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The big picture. Graphic: The Noun Project

The big picture. Graphic: The Noun Project

Lindsey German on creating perspective, fair elections and the Lib Dems

We're on the eve of a major debate between Corbyn and Johnson, and of the launch of Labour's manifesto. Loads of proposals and ideas are being thrown about, and the Tories are clearly doing their best to neutralise areas where Labour scored in 2017, and where they know that they are less popular than Labour. That's what Boris Johnson's abandonment of another cut in corporation tax in favour of more spending on the NHS is all about. Never mind that even the corporations weren’t clamouring for a cut to what is already one of the lowest corporation taxes.

Johnson managed to outmanoeuvre Labour with the announcement as both party leaders addressed the Confederation of British Industry. It may be utterly insincere, but we should not be surprised by Johnson’s lurch towards more public spending in order to win the election. He is capable of putting forward quite radical policies in order to undercut Labour support among erstwhile Labour supporters, especially some of those who voted Leave.

Labour will have to do more to counter this than producing good proposals on the NHS and public services because on their own they will not necessarily be the vote winner we hope they will be. Labour needs to be challenging the status quo. It should be the party relentlessly taking up the Bolton student accommodation fire and its implications, as well as the accusations of war crimes about soldiers in Afghanistan and Iraq.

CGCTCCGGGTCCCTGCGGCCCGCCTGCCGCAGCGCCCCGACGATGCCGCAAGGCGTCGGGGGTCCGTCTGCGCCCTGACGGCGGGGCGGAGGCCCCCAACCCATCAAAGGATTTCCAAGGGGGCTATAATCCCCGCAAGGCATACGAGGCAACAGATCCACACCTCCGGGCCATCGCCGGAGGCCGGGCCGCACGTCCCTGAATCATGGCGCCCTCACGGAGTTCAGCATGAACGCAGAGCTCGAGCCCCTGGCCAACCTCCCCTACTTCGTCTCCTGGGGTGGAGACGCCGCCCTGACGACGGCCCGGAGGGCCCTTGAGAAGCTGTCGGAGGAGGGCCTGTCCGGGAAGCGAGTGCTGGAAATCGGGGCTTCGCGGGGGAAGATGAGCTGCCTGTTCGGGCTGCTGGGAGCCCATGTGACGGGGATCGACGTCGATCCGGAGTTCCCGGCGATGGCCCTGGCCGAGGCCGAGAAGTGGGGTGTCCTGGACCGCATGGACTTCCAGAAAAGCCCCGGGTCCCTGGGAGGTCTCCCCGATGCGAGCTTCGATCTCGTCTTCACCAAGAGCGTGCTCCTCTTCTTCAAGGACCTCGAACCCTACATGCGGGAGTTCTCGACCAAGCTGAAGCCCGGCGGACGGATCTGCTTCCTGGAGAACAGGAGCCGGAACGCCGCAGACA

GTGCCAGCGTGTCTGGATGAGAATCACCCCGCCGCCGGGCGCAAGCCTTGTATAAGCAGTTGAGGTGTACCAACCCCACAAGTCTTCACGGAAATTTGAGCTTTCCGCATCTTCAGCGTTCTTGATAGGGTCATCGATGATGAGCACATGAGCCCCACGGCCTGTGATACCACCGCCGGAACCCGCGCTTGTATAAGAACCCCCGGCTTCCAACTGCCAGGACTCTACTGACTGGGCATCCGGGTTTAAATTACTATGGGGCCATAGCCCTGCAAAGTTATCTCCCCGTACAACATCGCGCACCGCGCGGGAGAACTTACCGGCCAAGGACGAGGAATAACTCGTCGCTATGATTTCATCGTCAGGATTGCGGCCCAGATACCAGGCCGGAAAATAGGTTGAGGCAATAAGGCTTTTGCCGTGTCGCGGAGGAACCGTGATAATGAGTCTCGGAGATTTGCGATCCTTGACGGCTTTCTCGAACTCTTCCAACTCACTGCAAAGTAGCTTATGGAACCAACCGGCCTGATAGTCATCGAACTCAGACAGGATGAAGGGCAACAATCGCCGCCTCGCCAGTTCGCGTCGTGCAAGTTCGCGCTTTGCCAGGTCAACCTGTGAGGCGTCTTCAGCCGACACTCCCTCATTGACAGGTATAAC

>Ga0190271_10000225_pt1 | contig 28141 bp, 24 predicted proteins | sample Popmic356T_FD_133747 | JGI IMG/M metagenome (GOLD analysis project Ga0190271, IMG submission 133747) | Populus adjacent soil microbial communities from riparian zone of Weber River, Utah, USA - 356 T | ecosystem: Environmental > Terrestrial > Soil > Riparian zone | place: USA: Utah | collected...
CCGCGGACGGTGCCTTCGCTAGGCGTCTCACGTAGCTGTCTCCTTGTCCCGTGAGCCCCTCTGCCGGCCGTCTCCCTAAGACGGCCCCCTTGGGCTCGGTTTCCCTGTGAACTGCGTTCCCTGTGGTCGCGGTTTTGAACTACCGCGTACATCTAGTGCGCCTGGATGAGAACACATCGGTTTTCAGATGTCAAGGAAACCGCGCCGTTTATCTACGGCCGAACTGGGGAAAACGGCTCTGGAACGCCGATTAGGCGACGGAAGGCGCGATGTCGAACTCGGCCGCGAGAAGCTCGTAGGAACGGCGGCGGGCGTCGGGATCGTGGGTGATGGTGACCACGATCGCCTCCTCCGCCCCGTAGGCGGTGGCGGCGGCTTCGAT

The proposal for free fibre broadband and nationalisation of BT Openreach is one example of what needs to be done. Not only is this a popular policy, but it also challenges the whole ethos of private market capitalism and so opens up the possibility of much wider debates.

Labour supporters are mobilising in huge numbers to go canvassing around the country. This is a huge resource for labour and one which can be decisive in countering the lies and disinformation of the media and right wing politicians. However, there are reports in a number of places which show that there are many voters declaring themselves undecided about who to vote for - genuinely undecided as opposed to just trying to get rid of the canvasser. This seems to be greater in this election than previously.

It means that Labour is not winning over voters as quickly and in as great numbers as it should. What might be the reason for this? I'd put forward three factors. The first is that the Brexit debate is in many cases weakening party loyalties or coming into conflict with party loyalties.

The second is that the political polarisation has led to two more controversial party leaders than normally. Even many Tories know that Johnson is a chancer and a liar so are worried about him as prime minister. Jeremy Corbyn is a decent socialist politician but has been subject to the most vile slurs from media, sections of his own party, and opportunists from other parties, and Labour supporters have to counter that.